"A kind of key to the whole continent." - John Adams (1776) figuratively conveying that New York and her sister cities, not Boston as most believed, if captured by the British, may greatly weaken the chance for American independence.
History may be based on facts, but it is subject to people’s opinion through analysis. History is a reconcilable record for the people and should be challenged at all costs when warranted. Our history may give us the only prospects for understanding who we are or why we come to be. History is not for the dead to celebrate, study or recognize. History is for us. History is in our hands.
Although, this writer hopes to engage Patch readers in the study of the Prospect Heights Historical Landmarks, first, I think it’s important to just look back. Reflecting on the history of New York between the 1850's and 1900 may together help us both envision Prospect Heights as it was before and during its development into a thriving, diverse residential community.
Today, many history enthusiasts, scholars, educators and their students regard the mid-late nineteenth century as a tumultuous time yet highly important and a pivotal point of change for New York State and furthermore the entire nation.
In the second half of the nineteenth century, there were many significant political, social and economical events—only a few will I mention here—which have helped to shape the constructs of law and practices, our government and even common acts of civility. During this time, a diasporic phenomenon would eventually open the gateway of Ellis Island into American borders. Great prospects were promised to millions of European immigrants like the Irish who desperately needed a new start after surviving the Great Famine (1845-1852).
But the people of New York fell victim to one powerful supporter of Ellis Island. His name was William M. Tweed. Tweed’s political trappings and corruption as the “Boss” of Tammany Hall (early 1850's - early 1870's) would duly give rise to the reform movement, Prohibition and Women's Suffrage during the Progressive Era (1890-1920).
Meanwhile the Pacific Railroad Acts of Congress (1882 and 1883) was creating wealth for many New Yorkers due to the progressive advantages of a new transcontinental railroad. The American People were first introduced to the concept of a “super rich industrialist,” many of them New Yorkers like John D. Rockefeller, J.P. Morgan and the Vanderbilt and Astor families included during the Gilded Age (1870-1893). The public called these mogul men “the Robber Barons”, but many would be inspired by their fortune found in Laissez-faire Capitalism.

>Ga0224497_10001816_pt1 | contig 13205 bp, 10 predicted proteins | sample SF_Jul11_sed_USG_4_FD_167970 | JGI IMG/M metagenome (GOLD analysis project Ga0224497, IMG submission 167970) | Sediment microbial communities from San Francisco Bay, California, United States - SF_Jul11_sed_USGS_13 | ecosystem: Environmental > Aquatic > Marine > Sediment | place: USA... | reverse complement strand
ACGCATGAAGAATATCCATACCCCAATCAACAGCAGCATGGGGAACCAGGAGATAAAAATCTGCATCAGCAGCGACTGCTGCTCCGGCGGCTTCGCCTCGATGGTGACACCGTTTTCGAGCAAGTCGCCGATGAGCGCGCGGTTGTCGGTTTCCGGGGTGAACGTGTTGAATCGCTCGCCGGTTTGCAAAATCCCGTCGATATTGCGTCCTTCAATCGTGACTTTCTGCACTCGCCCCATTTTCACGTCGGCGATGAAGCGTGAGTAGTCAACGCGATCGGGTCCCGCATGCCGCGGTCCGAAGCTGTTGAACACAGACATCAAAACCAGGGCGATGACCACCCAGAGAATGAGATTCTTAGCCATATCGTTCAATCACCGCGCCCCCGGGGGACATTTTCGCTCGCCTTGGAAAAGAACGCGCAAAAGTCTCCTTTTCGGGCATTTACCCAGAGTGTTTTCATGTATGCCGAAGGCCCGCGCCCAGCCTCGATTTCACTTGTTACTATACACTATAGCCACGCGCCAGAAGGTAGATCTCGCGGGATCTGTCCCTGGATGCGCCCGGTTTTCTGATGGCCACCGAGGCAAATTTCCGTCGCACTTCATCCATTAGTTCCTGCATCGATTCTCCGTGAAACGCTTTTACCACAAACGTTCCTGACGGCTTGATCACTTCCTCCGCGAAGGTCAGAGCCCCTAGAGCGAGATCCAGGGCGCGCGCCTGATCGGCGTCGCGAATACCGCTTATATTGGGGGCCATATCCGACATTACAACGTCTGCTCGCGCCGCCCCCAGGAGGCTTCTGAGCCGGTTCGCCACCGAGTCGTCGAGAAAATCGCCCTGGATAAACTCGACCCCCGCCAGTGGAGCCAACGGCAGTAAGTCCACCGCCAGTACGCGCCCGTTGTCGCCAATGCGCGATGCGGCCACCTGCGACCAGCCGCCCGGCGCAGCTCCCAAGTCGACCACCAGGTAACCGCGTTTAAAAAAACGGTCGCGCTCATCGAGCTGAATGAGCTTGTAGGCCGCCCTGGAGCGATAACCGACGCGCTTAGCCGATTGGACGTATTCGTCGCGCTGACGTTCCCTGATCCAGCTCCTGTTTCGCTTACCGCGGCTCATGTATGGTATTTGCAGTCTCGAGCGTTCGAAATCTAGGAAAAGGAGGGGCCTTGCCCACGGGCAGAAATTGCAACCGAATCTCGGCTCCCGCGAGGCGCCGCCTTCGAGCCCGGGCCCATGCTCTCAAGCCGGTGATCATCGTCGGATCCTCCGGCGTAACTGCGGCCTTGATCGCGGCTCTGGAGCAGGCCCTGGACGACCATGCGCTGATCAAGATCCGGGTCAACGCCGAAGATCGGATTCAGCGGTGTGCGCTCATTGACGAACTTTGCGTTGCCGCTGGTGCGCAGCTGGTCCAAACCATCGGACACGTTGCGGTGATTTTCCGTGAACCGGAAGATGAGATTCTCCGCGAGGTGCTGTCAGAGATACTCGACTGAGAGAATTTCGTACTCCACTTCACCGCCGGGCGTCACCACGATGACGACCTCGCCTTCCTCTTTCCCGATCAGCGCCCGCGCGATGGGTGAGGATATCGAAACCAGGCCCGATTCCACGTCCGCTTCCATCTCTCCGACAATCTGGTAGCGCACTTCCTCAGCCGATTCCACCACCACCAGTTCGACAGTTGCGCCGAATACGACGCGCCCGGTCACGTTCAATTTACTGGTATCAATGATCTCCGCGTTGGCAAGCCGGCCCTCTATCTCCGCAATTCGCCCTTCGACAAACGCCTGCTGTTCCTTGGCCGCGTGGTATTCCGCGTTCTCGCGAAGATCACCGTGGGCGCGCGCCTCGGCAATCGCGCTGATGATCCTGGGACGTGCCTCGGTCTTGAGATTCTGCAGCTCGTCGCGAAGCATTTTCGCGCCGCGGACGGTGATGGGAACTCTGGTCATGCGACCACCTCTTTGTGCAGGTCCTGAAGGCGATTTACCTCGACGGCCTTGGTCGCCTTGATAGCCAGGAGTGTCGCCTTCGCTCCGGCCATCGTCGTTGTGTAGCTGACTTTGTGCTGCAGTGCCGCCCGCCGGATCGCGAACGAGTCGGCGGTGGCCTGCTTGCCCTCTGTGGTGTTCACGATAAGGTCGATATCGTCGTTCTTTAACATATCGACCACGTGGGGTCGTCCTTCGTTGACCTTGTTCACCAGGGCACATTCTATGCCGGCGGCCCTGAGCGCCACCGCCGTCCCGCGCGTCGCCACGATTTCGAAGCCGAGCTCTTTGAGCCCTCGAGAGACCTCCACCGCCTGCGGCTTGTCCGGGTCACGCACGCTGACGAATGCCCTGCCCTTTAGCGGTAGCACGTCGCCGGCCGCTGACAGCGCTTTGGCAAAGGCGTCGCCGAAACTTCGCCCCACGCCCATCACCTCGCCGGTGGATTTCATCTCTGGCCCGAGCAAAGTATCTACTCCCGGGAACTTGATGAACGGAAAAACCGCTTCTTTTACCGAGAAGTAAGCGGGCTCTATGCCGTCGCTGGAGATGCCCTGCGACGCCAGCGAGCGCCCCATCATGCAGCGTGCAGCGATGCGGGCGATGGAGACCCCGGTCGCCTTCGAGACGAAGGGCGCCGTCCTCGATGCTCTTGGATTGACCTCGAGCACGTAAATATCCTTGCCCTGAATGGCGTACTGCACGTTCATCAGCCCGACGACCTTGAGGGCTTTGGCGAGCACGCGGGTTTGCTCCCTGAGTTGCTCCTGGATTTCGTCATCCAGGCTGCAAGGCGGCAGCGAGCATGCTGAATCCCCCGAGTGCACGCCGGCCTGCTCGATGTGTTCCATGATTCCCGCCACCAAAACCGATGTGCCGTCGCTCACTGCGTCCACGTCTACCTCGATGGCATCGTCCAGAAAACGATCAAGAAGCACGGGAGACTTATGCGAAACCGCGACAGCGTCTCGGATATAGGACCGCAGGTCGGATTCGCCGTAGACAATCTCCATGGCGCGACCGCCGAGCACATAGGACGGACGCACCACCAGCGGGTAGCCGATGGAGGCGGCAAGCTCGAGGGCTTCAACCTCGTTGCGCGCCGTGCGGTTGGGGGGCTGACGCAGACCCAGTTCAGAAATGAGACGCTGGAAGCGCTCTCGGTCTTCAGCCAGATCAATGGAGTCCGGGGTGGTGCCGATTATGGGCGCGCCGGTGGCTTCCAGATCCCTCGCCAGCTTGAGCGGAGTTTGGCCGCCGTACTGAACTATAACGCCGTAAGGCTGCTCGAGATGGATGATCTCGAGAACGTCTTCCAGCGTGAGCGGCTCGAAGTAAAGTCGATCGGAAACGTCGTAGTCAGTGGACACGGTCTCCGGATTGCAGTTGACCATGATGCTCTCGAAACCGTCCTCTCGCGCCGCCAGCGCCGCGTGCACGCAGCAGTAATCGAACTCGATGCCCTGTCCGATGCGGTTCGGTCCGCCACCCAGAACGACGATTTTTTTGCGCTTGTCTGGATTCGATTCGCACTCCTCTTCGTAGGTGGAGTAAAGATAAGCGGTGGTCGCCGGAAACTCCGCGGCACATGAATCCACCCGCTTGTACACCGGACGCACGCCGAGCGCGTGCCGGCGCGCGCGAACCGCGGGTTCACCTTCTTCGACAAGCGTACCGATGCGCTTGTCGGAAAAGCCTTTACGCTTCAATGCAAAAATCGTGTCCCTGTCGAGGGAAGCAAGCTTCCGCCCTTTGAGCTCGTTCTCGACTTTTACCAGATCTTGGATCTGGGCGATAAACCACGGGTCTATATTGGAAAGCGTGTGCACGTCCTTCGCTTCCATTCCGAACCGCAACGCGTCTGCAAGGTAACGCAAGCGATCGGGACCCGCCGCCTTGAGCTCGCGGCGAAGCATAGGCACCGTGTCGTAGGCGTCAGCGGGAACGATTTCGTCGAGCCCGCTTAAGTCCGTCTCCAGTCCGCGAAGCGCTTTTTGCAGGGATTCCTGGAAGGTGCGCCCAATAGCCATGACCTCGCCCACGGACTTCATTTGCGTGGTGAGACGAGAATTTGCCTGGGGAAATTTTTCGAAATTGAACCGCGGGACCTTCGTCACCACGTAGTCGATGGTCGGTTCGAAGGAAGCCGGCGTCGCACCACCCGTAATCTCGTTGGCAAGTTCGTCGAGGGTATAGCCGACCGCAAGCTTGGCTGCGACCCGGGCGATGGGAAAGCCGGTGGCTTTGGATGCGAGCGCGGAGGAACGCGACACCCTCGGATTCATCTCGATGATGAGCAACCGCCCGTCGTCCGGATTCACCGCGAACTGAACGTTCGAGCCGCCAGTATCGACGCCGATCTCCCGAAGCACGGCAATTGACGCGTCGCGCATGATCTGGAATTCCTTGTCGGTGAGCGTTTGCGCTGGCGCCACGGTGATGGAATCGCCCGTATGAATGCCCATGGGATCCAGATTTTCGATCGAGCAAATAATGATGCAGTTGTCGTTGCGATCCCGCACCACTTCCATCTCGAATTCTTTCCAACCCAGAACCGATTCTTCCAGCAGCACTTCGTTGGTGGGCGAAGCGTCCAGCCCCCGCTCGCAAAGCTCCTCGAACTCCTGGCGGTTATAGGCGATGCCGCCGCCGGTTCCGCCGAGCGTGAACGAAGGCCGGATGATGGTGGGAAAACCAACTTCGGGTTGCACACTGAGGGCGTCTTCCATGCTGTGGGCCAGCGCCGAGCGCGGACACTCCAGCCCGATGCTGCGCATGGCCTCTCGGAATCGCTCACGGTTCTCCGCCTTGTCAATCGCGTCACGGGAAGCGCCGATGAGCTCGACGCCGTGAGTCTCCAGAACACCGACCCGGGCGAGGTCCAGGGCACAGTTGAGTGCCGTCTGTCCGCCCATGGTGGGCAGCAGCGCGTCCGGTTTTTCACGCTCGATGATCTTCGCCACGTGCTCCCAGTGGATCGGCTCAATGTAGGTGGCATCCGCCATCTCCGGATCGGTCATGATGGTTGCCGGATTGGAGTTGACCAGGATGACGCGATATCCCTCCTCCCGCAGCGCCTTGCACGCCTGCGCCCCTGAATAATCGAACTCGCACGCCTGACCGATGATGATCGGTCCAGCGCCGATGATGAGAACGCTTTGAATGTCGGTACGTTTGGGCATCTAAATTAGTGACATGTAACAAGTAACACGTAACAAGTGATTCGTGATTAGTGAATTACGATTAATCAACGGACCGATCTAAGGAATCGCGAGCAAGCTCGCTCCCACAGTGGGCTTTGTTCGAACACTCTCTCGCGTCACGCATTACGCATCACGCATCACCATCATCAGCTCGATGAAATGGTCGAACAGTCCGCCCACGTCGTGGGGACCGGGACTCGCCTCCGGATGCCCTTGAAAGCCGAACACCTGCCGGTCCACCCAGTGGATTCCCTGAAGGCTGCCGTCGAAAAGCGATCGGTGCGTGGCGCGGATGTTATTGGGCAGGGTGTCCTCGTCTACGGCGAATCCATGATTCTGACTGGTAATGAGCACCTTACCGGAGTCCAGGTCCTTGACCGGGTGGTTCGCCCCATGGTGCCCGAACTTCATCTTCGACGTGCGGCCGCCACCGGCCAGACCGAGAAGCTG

Shakespeare once asked "what’s in a name?” However banal as it may sound, when a city adopts a name, in particular, the name holds a promise which never dulls. The special meaning of a any place may be rooted in the name. This is where I will start.
Which came first, was it Prospect Park, Prospect Heights or Mount Prospect? Or it may have been Prospect Lefferts Gardens or Prospect Place which was the “Father of All Brooklyn Prospects.” Although of them all, as you may already know, the later is the most implausible. Even if you are a history enthusiast you may not know. I didn't. The first three make it tricky. Still there once was only one place in Brooklyn that sighted the name Prospect. Mount Prospect came first. All the others would quickly fall in line as an eponymous name like a family tree branching out; extending and multiplying as the name is passed down. History records that Prospect Park opened to the public in the 1860’s, well before most of Prospect Heights was developed or officially invoked (1889). The origins of Mount Prospect may be traced back to the Revolutionary War (1776). According to Wikipedia, Mount Prospect’s "peak elevation is 200 feet above sea level. It was a lookout point for the Continental Army and named for its sweeping views of Manhattan, New Jersey to the west and the Atlantic Ocean to the south”.
That is how naming Prospects came to be.
On a personal note, I have to imagine that many of you may already know some or all of what you’ve read here today. I’m not to trying educate per se, rather share what I'm learning. As for me, I am still learning. I am not historian, a scholar or even an expert on the subject of landmarks. However I am a history enthusiast, a writer with keen journalist sensibilities and honest ethical practices. Hey, what can I say? Hey, what can I say? I’m a history buff and I love to write. Oh yeah and did I mention...I live in Brooklyn.
Next Week: The Historical Landmarks: A "Tour and Study" of Brooklyn Architecture